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Philip S. Sherman
January 22, 1818–September 3, 1893
Captain Philip S. Sherman died last Sunday morning, the 3rd inst. after a long and severe Illness. The funeral services were conducted at the family residence last. Monday afternoon by Rev. J. W. Davis, In the presence of a large concourse of family friends, and the remains were interred in the Bowen's Prairie cemetery.
Philip S. Sherman was born at New Bedford, Massachusetts, January 22, 1818, and was consequently more than 8O years old at the time of his death. He was an only child and came of a seafaring, ancestry. When a few mouths short of sixteen he put to sea as a cabin boy from Newport, Rhode Island, In whaling vessel, of which his father was first mate. He felt at home on the tossing waves of the briny sea, and there was no music to him, like the roaring of a tempest, no sport like the dangerous chase after a school, of spouting whales. He rapidly rose in the service of the good ship "Harrison" to first mate, and later as captain of the "Marcus" which sailed from Fairhaven in 1850. In 1854 he was shipwrecked In the Arctic Ocean, but was most fortunately rescued and returned home by the "Shooting Star." On one or those voyages be was nearly killed by a maddened whale, which struck and shivered to pieces the boat containing himself as chief harpooner and his companions. On account of this injury and the shipwreck he had experienced, Mr. Sherman concluded to abandon the sea, and in 1855 he came to this township and settled on a farm. He had been twice around the globe, and encountered numerous adventures which furnished him the materials for many an Interesting tale, and made him an entertaining story teller.
Mr. Sherman was married in May, 1840 to Miss Caroline H. Hillersten, a native of Sweden, who survives him after more than fifty three years of pleasant companionship. During the first fifteen years of married life, because of the long whaling voyages, they were together but little. The shortest voyage that Mr. Sherman made was twenty-two months, and once the young wife strained her eyes In gazing out over tho blue horizon for five long years, before her sailor returned. The length of these trips was determined by the success of the vessel in scouring the Arctic or Antarctic seas for whales. In those days the industry was very important, and gave employment to hundreds of vessels and thousands of sailors, but of late years, with the advent of better illuminating fluids than whale oil, It has greatly declined.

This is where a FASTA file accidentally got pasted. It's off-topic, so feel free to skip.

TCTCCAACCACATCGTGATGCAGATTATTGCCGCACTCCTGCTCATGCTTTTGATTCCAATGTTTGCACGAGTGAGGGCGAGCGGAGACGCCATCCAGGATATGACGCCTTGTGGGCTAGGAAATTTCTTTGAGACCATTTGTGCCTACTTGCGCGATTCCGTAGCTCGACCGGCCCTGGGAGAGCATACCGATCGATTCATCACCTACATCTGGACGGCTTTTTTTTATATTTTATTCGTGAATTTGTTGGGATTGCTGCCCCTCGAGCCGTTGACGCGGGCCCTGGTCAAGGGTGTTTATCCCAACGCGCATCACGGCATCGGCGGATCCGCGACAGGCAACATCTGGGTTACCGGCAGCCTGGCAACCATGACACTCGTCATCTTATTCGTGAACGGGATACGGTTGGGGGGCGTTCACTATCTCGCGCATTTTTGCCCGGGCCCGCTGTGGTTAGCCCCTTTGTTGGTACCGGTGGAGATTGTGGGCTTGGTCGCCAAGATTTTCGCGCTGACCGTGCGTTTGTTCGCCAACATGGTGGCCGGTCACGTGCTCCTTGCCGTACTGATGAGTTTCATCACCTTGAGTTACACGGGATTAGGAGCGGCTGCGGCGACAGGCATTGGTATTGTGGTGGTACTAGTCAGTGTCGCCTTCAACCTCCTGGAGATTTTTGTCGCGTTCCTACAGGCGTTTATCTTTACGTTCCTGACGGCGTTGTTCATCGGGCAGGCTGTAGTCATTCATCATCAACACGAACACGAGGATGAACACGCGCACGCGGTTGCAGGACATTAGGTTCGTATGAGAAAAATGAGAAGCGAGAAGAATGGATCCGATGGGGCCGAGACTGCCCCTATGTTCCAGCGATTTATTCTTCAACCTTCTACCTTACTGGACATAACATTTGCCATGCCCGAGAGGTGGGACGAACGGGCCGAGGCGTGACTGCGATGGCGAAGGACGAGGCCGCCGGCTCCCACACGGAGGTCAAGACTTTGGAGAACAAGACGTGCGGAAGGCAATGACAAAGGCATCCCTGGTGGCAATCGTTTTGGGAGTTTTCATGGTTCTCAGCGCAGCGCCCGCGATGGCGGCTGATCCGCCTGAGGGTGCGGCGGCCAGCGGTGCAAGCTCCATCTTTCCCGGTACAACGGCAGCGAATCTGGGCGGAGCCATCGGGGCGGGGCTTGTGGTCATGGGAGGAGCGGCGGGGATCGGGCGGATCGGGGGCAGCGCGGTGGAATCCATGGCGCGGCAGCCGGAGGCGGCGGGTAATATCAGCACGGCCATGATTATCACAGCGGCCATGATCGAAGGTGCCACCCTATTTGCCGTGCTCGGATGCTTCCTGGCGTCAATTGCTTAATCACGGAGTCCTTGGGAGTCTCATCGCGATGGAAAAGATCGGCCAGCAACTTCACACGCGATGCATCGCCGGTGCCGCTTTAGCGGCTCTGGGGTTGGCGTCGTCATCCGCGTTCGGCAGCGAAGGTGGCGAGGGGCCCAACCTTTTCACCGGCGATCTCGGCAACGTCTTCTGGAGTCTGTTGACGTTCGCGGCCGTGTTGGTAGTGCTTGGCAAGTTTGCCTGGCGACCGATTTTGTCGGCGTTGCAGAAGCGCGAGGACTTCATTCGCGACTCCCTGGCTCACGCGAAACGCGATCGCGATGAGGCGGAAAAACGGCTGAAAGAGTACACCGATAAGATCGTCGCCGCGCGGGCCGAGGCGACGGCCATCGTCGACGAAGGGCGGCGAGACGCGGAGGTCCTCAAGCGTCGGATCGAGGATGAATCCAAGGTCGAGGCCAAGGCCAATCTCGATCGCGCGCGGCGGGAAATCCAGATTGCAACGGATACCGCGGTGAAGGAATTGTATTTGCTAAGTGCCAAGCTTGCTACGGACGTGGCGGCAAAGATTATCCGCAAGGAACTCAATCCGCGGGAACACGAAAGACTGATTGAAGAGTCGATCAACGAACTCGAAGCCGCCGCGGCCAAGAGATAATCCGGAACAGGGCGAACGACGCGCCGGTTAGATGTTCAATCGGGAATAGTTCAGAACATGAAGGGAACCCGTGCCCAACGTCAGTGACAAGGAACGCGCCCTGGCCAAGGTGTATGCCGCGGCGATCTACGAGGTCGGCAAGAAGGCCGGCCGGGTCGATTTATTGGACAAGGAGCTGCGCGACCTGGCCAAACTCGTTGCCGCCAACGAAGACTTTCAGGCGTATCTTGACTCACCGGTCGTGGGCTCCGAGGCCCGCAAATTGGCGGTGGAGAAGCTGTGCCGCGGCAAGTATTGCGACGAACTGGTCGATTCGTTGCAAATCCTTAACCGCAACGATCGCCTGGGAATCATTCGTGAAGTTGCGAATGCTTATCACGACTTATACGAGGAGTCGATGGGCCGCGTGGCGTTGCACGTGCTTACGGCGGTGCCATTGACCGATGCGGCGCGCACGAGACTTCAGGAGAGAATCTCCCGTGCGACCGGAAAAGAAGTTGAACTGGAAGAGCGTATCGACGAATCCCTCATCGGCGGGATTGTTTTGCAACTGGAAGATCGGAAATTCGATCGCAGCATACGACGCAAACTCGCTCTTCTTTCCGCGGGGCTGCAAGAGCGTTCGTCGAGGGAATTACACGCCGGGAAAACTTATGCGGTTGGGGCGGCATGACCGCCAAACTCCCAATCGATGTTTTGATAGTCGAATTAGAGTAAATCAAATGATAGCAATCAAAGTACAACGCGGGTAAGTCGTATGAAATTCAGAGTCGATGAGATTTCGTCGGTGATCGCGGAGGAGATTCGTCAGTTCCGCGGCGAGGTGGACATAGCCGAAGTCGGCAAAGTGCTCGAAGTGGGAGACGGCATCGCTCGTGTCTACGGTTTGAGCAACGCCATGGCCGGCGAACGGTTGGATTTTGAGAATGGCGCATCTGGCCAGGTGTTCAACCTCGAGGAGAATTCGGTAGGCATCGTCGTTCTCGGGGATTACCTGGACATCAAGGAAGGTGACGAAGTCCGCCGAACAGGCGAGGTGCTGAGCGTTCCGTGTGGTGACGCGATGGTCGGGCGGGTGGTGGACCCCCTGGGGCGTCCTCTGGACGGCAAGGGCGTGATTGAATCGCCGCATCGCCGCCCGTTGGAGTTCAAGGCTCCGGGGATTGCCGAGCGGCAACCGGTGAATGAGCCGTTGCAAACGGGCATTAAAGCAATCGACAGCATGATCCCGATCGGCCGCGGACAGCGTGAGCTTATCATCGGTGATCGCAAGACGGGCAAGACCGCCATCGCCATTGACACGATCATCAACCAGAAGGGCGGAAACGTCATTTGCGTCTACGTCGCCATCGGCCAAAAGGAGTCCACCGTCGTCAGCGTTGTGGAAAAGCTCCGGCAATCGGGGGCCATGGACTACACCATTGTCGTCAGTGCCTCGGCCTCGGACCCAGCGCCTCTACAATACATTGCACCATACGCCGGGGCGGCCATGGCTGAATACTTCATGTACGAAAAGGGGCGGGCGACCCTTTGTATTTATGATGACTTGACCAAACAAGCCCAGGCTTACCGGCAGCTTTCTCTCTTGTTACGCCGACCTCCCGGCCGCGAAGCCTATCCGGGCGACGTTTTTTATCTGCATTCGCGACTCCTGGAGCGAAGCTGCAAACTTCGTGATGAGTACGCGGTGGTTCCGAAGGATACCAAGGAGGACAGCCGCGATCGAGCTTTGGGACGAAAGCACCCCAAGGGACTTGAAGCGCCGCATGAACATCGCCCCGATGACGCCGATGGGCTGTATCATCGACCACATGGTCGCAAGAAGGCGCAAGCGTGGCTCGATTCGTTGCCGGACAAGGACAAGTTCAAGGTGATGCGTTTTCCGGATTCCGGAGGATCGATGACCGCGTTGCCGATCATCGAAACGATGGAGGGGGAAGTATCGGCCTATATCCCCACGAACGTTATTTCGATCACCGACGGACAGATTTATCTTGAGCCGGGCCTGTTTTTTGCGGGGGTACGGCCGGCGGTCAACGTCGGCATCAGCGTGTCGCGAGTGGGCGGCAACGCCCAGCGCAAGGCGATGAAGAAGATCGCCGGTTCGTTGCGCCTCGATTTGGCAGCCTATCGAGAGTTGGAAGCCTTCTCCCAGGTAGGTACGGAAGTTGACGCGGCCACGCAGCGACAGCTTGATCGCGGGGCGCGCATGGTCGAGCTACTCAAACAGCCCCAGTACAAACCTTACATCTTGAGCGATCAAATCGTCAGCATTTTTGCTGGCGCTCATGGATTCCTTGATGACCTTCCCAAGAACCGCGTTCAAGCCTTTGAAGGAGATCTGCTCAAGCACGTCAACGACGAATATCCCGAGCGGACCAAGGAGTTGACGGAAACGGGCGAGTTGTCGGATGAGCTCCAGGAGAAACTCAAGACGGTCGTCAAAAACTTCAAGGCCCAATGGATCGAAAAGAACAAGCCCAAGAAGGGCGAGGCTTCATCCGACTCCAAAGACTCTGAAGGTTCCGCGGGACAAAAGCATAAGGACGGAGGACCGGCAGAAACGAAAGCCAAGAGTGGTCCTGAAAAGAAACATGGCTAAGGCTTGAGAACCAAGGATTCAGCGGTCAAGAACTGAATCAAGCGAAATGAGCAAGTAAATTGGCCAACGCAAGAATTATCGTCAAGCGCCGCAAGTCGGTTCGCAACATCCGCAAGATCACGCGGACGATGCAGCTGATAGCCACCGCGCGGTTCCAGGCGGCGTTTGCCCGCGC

Captain Sherman was a resident of Jones County for about 88 years. Here he led a quiet farm life until 11 years ago when he relinquished the labors of the farm and moved, to Monticello, where he and his good wife might spend the evening of life in quiet contentment. They were the parents of no children, but their kind hearted dispositions gave protective care to several orphans. Many may have thought the Captain Gruff in his manner, but it was only a seeming trait inherited from life on the sea. He was a kind hearted man, full of sympathy, and sociable In fellowship. He will be missed by his neighborhood companions, and the old time friends of a third of a century's standing. The old sea Captain has gone on his last voyage, and the widow will look In vain for his return, but the burden is made lighter by her faith In a reunion beyond the grave.

Submitted by: Steve Hanken
Source: Monticello Express, September 7, 1893

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